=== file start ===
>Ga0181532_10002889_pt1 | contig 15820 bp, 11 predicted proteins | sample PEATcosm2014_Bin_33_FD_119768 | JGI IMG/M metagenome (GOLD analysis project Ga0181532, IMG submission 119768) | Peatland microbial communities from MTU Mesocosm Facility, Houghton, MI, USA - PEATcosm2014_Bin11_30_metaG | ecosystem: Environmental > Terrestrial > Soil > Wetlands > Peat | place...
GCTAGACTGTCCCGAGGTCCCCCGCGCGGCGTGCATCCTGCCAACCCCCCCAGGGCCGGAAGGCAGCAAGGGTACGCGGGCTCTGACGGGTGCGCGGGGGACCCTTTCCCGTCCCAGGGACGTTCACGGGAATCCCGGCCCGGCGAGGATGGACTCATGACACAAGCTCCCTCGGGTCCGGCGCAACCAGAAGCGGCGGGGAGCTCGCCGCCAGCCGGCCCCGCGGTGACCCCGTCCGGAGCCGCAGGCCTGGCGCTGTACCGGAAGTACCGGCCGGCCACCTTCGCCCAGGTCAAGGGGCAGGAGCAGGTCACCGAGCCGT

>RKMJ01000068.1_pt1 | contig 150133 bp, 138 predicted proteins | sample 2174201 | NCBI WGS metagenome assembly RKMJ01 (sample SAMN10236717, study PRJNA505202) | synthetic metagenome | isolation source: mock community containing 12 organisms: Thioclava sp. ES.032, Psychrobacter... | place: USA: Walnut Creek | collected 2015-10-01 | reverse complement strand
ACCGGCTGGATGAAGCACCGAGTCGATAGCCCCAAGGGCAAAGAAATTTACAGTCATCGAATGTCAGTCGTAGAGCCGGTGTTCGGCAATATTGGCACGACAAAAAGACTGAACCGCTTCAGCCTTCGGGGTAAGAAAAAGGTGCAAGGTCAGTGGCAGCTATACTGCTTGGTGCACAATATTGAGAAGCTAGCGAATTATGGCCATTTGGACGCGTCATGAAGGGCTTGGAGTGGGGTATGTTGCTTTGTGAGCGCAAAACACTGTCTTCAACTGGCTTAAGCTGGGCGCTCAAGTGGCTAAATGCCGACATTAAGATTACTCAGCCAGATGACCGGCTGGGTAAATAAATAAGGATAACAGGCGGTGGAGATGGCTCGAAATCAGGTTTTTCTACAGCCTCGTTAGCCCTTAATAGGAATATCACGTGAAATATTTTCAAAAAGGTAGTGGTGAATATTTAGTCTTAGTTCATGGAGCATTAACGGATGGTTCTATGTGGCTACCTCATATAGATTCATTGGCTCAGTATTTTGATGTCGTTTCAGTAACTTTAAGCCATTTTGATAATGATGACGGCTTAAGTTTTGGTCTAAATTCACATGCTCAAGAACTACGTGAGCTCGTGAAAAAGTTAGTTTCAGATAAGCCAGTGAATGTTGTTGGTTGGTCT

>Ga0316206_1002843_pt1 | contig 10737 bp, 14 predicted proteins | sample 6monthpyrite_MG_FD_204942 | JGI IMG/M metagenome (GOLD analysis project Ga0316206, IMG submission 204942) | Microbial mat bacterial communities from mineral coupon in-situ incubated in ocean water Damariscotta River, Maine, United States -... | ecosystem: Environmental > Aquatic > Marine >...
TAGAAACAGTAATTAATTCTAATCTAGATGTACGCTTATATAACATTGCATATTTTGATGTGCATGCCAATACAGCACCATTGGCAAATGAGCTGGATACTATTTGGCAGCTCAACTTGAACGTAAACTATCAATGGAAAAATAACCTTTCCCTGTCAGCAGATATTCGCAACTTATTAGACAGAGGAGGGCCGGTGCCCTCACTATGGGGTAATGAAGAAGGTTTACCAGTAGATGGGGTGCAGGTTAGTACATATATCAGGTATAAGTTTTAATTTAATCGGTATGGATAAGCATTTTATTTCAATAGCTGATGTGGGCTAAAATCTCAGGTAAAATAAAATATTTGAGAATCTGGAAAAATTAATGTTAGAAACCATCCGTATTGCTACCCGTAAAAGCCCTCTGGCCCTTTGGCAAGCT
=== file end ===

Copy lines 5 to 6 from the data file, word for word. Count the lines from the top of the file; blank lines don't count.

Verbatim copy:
>Ga0316206_1002843_pt1 | contig 10737 bp, 14 predicted proteins | sample 6monthpyrite_MG_FD_204942 | JGI IMG/M metagenome (GOLD analysis project Ga0316206, IMG submission 204942) | Microbial mat bacterial communities from mineral coupon in-situ incubated in ocean water Damariscotta River, Maine, United States -... | ecosystem: Environmental > Aquatic > Marine >...
TAGAAACAGTAATTAATTCTAATCTAGATGTACGCTTATATAACATTGCATATTTTGATGTGCATGCCAATACAGCACCATTGGCAAATGAGCTGGATACTATTTGGCAGCTCAACTTGAACGTAAACTATCAATGGAAAAATAACCTTTCCCTGTCAGCAGATATTCGCAACTTATTAGACAGAGGAGGGCCGGTGCCCTCACTATGGGGTAATGAAGAAGGTTTACCAGTAGATGGGGTGCAGGTTAGTACATATATCAGGTATAAGTTTTAATTTAATCGGTATGGATAAGCATTTTATTTCAATAGCTGATGTGGGCTAAAATCTCAGGTAAAATAAAATATTTGAGAATCTGGAAAAATTAATGTTAGAAACCATCCGTATTGCTACCCGTAAAAGCCCTCTGGCCCTTTGGCAAGCT